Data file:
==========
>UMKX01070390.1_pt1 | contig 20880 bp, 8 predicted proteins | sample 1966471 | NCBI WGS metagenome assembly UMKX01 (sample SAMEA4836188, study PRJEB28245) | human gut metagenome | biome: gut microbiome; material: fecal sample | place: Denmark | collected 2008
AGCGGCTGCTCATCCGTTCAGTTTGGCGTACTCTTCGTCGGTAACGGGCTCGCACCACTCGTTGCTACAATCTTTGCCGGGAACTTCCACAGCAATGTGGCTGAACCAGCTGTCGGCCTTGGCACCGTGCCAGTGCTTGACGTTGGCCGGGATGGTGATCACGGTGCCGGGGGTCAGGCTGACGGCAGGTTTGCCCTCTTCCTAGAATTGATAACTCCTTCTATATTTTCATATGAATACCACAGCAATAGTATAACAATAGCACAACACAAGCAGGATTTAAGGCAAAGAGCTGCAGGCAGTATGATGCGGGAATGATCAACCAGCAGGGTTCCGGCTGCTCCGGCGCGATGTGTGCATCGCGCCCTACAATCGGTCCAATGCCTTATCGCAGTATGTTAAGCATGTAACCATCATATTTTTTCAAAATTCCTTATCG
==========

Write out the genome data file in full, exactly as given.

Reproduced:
>UMKX01070390.1_pt1 | contig 20880 bp, 8 predicted proteins | sample 1966471 | NCBI WGS metagenome assembly UMKX01 (sample SAMEA4836188, study PRJEB28245) | human gut metagenome | biome: gut microbiome; material: fecal sample | place: Denmark | collected 2008
AGCGGCTGCTCATCCGTTCAGTTTGGCGTACTCTTCGTCGGTAACGGGCTCGCACCACTCGTTGCTACAATCTTTGCCGGGAACTTCCACAGCAATGTGGCTGAACCAGCTGTCGGCCTTGGCACCGTGCCAGTGCTTGACGTTGGCCGGGATGGTGATCACGGTGCCGGGGGTCAGGCTGACGGCAGGTTTGCCCTCTTCCTAGAATTGATAACTCCTTCTATATTTTCATATGAATACCACAGCAATAGTATAACAATAGCACAACACAAGCAGGATTTAAGGCAAAGAGCTGCAGGCAGTATGATGCGGGAATGATCAACCAGCAGGGTTCCGGCTGCTCCGGCGCGATGTGTGCATCGCGCCCTACAATCGGTCCAATGCCTTATCGCAGTATGTTAAGCATGTAACCATCATATTTTTTCAAAATTCCTTATCG